Wildfire Strategy Focuses on Where the City Meets the Forest

City skyline with snow-capped mountains behind.

Los Angeles skyline with the Angeles National Forest in the background. (USDA Forest Service photo by Andrew Avitt)

Andrew Avitt
Pacific Southwest Region
July 14, 2023

Editor’s note: The Forest Service, now in its second year implementing its strategy to Confront the Wildfire Crisis, has announced 11 additional landscapes across the country that will be treated to help reduce wildfire risk to communities. This article focuses on one of those landscapes in Southern California, that encompasses four national forests and spans 4 million acres. 

On a clear day in Los Angeles, it is readily apparent how close wildland spaces are to developed areas. It’s estimated that in Southern California, 10% of the country’s population (25 million people) is just a short drive from a nearby national forest. Wildfire in these areas is an ever-present risk, threatening communities, communications sites, recreation areas, archaeological sites, electric power lines, and roads.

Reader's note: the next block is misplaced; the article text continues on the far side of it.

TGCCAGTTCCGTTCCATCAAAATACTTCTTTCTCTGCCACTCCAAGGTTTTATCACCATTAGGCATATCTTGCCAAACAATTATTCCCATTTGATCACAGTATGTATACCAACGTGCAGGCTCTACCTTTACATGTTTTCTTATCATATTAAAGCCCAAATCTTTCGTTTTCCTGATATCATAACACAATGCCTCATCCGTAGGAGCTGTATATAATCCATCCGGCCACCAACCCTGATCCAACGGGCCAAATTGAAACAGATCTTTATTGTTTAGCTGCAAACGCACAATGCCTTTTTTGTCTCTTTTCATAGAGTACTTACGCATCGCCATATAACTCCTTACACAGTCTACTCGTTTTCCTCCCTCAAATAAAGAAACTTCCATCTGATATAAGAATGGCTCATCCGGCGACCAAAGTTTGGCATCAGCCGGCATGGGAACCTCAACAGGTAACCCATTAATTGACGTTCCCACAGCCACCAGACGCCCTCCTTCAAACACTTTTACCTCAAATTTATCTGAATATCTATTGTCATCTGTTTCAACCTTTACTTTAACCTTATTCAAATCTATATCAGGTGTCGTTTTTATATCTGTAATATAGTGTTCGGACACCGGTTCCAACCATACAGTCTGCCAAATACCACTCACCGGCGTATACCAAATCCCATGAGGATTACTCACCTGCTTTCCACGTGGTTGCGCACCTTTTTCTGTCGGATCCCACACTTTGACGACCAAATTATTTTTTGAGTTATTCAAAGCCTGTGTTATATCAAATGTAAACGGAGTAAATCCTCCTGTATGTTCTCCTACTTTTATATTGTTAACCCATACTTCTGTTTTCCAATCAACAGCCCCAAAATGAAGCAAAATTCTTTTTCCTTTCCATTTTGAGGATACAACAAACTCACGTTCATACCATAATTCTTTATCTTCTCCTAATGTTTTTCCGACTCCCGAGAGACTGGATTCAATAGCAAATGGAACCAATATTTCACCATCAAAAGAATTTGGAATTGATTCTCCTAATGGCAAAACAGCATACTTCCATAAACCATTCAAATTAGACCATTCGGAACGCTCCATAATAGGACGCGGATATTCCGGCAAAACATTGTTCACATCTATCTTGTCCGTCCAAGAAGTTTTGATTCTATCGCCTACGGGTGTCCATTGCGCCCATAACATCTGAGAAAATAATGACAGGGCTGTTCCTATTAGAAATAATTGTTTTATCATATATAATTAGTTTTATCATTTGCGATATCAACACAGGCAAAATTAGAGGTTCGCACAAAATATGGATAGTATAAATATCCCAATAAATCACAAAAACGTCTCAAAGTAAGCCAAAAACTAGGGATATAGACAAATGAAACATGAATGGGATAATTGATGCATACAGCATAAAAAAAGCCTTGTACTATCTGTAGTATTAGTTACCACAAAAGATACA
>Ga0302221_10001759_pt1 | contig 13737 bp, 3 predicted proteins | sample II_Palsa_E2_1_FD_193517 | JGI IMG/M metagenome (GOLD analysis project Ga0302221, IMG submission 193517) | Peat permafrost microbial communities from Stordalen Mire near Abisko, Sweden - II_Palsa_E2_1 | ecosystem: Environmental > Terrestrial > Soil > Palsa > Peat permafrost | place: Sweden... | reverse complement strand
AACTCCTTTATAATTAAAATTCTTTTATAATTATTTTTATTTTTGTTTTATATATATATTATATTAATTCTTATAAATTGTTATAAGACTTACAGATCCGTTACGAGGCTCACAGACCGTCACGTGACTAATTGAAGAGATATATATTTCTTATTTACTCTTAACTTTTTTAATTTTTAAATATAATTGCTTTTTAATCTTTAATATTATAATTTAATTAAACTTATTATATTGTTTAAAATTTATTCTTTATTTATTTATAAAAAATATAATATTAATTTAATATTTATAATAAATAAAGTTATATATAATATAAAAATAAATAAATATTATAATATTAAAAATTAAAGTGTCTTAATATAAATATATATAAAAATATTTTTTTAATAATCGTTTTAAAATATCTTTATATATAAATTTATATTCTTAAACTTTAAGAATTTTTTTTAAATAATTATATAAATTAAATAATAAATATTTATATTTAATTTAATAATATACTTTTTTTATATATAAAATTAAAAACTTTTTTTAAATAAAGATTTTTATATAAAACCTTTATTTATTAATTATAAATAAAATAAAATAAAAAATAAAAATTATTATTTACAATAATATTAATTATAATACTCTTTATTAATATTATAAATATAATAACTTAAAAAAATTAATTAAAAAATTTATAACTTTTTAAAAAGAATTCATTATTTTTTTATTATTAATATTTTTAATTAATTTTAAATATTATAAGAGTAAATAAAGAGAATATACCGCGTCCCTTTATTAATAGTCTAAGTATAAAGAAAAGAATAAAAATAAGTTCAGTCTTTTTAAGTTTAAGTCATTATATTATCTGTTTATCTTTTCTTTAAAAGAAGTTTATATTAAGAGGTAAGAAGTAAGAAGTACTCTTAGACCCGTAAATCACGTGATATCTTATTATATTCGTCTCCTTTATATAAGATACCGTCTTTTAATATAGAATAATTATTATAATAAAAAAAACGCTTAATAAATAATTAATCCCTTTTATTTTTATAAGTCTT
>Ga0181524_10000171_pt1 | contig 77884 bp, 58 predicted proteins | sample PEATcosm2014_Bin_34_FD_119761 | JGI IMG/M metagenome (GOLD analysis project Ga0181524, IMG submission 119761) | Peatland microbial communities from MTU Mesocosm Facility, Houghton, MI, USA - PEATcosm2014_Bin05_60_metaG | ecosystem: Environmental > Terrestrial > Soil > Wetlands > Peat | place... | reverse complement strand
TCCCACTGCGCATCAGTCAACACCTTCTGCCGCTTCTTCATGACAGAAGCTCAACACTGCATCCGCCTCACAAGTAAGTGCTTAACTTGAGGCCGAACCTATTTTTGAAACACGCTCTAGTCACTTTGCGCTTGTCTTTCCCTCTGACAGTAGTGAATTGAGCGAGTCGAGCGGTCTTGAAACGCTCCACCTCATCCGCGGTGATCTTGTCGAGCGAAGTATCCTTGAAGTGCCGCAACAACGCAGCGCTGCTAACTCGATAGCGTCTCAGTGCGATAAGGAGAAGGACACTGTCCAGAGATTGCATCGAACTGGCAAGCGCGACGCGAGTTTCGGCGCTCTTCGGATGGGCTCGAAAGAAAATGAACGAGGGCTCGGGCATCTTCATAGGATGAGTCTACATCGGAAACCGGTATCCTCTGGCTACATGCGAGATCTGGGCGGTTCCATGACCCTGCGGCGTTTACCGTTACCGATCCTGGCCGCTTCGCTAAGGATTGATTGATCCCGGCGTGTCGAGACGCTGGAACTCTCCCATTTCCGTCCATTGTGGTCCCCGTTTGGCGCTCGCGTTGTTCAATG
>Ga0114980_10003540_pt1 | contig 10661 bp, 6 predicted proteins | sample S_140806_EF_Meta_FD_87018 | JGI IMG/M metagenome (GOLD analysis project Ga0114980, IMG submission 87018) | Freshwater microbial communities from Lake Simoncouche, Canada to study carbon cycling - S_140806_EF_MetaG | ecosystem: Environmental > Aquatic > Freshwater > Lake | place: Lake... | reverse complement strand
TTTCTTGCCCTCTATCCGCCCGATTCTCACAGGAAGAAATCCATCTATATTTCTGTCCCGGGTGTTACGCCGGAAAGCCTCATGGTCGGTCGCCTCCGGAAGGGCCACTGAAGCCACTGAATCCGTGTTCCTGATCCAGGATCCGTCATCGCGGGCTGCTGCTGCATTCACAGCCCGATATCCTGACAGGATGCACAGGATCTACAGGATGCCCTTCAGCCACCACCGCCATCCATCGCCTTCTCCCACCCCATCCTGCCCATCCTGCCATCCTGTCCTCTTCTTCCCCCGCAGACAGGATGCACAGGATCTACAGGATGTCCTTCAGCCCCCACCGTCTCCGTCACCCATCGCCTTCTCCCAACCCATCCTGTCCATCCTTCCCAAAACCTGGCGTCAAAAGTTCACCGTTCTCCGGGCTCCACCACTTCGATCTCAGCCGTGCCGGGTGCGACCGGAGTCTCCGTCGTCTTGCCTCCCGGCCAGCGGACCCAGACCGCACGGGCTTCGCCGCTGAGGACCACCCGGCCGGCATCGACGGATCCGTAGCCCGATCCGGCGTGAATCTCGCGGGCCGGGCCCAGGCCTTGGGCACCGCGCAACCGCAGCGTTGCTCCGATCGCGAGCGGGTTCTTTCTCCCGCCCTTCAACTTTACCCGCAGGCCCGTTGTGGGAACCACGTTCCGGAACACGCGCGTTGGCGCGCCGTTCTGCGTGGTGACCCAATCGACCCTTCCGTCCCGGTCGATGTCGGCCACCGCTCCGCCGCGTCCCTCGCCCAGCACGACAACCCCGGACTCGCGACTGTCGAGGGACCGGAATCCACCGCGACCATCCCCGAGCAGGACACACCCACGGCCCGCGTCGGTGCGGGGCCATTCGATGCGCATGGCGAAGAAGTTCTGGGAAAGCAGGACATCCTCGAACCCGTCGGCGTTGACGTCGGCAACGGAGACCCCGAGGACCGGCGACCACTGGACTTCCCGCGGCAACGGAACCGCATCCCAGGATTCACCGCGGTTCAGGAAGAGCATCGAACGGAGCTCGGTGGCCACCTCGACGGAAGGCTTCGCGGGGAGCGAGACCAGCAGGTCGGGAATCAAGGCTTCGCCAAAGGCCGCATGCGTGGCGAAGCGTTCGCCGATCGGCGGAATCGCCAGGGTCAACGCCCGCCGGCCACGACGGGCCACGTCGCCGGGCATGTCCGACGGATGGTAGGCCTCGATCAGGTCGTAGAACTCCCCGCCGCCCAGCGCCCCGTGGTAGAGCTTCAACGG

The Forest Service has been managing the land to reduce wildfire risk around these areas for decades. Now the agency along with partners are increasing these treatments across the country. Man walks through forest carrying a tool, with smoldering fire in front and trees in back.

The nationwide Forest Service strategy, now in its second year, is committed to addressing the wildfire crisis in the places where it poses the most immediate threats to communities. Early this year the agency announced an additional 11 landscapes, including 4 million acres across Southern California forests. (USDA Forest Service photo by Andrew Avitt)